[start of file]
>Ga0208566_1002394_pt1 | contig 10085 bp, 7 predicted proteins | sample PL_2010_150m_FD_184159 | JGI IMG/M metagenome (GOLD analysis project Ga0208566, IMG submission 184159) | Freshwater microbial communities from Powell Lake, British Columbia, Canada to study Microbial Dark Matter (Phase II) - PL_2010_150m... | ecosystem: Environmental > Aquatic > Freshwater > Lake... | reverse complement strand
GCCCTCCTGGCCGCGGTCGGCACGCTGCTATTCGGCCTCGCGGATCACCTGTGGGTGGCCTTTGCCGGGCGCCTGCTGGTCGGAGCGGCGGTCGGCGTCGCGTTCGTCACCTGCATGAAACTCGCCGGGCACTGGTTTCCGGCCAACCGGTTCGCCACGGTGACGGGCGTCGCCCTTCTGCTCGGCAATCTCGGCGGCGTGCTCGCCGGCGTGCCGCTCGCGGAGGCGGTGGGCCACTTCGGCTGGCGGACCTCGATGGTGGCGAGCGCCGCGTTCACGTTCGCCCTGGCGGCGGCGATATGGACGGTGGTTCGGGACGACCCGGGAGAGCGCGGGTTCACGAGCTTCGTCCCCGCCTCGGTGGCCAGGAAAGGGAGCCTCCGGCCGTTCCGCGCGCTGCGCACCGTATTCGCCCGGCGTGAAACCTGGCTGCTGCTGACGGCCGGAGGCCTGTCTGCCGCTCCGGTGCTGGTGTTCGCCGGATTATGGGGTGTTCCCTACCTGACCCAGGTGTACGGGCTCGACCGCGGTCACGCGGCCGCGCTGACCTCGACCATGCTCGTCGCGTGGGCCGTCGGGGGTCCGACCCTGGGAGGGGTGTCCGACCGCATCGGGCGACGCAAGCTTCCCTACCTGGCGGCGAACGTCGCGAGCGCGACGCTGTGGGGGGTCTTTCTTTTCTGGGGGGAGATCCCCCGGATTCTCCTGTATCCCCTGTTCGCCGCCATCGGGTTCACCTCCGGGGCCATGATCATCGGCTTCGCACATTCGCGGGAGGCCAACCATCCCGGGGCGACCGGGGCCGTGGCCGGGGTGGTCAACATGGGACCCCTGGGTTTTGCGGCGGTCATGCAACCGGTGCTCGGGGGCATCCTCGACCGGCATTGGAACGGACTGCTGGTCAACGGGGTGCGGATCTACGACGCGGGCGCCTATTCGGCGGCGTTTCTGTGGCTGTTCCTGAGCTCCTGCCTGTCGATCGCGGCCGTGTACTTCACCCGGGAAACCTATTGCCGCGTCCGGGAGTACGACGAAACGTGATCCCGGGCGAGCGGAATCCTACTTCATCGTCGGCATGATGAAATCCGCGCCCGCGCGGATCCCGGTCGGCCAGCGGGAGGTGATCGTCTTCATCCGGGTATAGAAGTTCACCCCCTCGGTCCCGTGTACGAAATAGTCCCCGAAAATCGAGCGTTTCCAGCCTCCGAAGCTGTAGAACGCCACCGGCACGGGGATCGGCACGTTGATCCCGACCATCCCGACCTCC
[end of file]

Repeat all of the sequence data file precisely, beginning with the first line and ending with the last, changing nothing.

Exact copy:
>Ga0208566_1002394_pt1 | contig 10085 bp, 7 predicted proteins | sample PL_2010_150m_FD_184159 | JGI IMG/M metagenome (GOLD analysis project Ga0208566, IMG submission 184159) | Freshwater microbial communities from Powell Lake, British Columbia, Canada to study Microbial Dark Matter (Phase II) - PL_2010_150m... | ecosystem: Environmental > Aquatic > Freshwater > Lake... | reverse complement strand
GCCCTCCTGGCCGCGGTCGGCACGCTGCTATTCGGCCTCGCGGATCACCTGTGGGTGGCCTTTGCCGGGCGCCTGCTGGTCGGAGCGGCGGTCGGCGTCGCGTTCGTCACCTGCATGAAACTCGCCGGGCACTGGTTTCCGGCCAACCGGTTCGCCACGGTGACGGGCGTCGCCCTTCTGCTCGGCAATCTCGGCGGCGTGCTCGCCGGCGTGCCGCTCGCGGAGGCGGTGGGCCACTTCGGCTGGCGGACCTCGATGGTGGCGAGCGCCGCGTTCACGTTCGCCCTGGCGGCGGCGATATGGACGGTGGTTCGGGACGACCCGGGAGAGCGCGGGTTCACGAGCTTCGTCCCCGCCTCGGTGGCCAGGAAAGGGAGCCTCCGGCCGTTCCGCGCGCTGCGCACCGTATTCGCCCGGCGTGAAACCTGGCTGCTGCTGACGGCCGGAGGCCTGTCTGCCGCTCCGGTGCTGGTGTTCGCCGGATTATGGGGTGTTCCCTACCTGACCCAGGTGTACGGGCTCGACCGCGGTCACGCGGCCGCGCTGACCTCGACCATGCTCGTCGCGTGGGCCGTCGGGGGTCCGACCCTGGGAGGGGTGTCCGACCGCATCGGGCGACGCAAGCTTCCCTACCTGGCGGCGAACGTCGCGAGCGCGACGCTGTGGGGGGTCTTTCTTTTCTGGGGGGAGATCCCCCGGATTCTCCTGTATCCCCTGTTCGCCGCCATCGGGTTCACCTCCGGGGCCATGATCATCGGCTTCGCACATTCGCGGGAGGCCAACCATCCCGGGGCGACCGGGGCCGTGGCCGGGGTGGTCAACATGGGACCCCTGGGTTTTGCGGCGGTCATGCAACCGGTGCTCGGGGGCATCCTCGACCGGCATTGGAACGGACTGCTGGTCAACGGGGTGCGGATCTACGACGCGGGCGCCTATTCGGCGGCGTTTCTGTGGCTGTTCCTGAGCTCCTGCCTGTCGATCGCGGCCGTGTACTTCACCCGGGAAACCTATTGCCGCGTCCGGGAGTACGACGAAACGTGATCCCGGGCGAGCGGAATCCTACTTCATCGTCGGCATGATGAAATCCGCGCCCGCGCGGATCCCGGTCGGCCAGCGGGAGGTGATCGTCTTCATCCGGGTATAGAAGTTCACCCCCTCGGTCCCGTGTACGAAATAGTCCCCGAAAATCGAGCGTTTCCAGCCTCCGAAGCTGTAGAACGCCACCGGCACGGGGATCGGCACGTTGATCCCGACCATCCCGACCTCC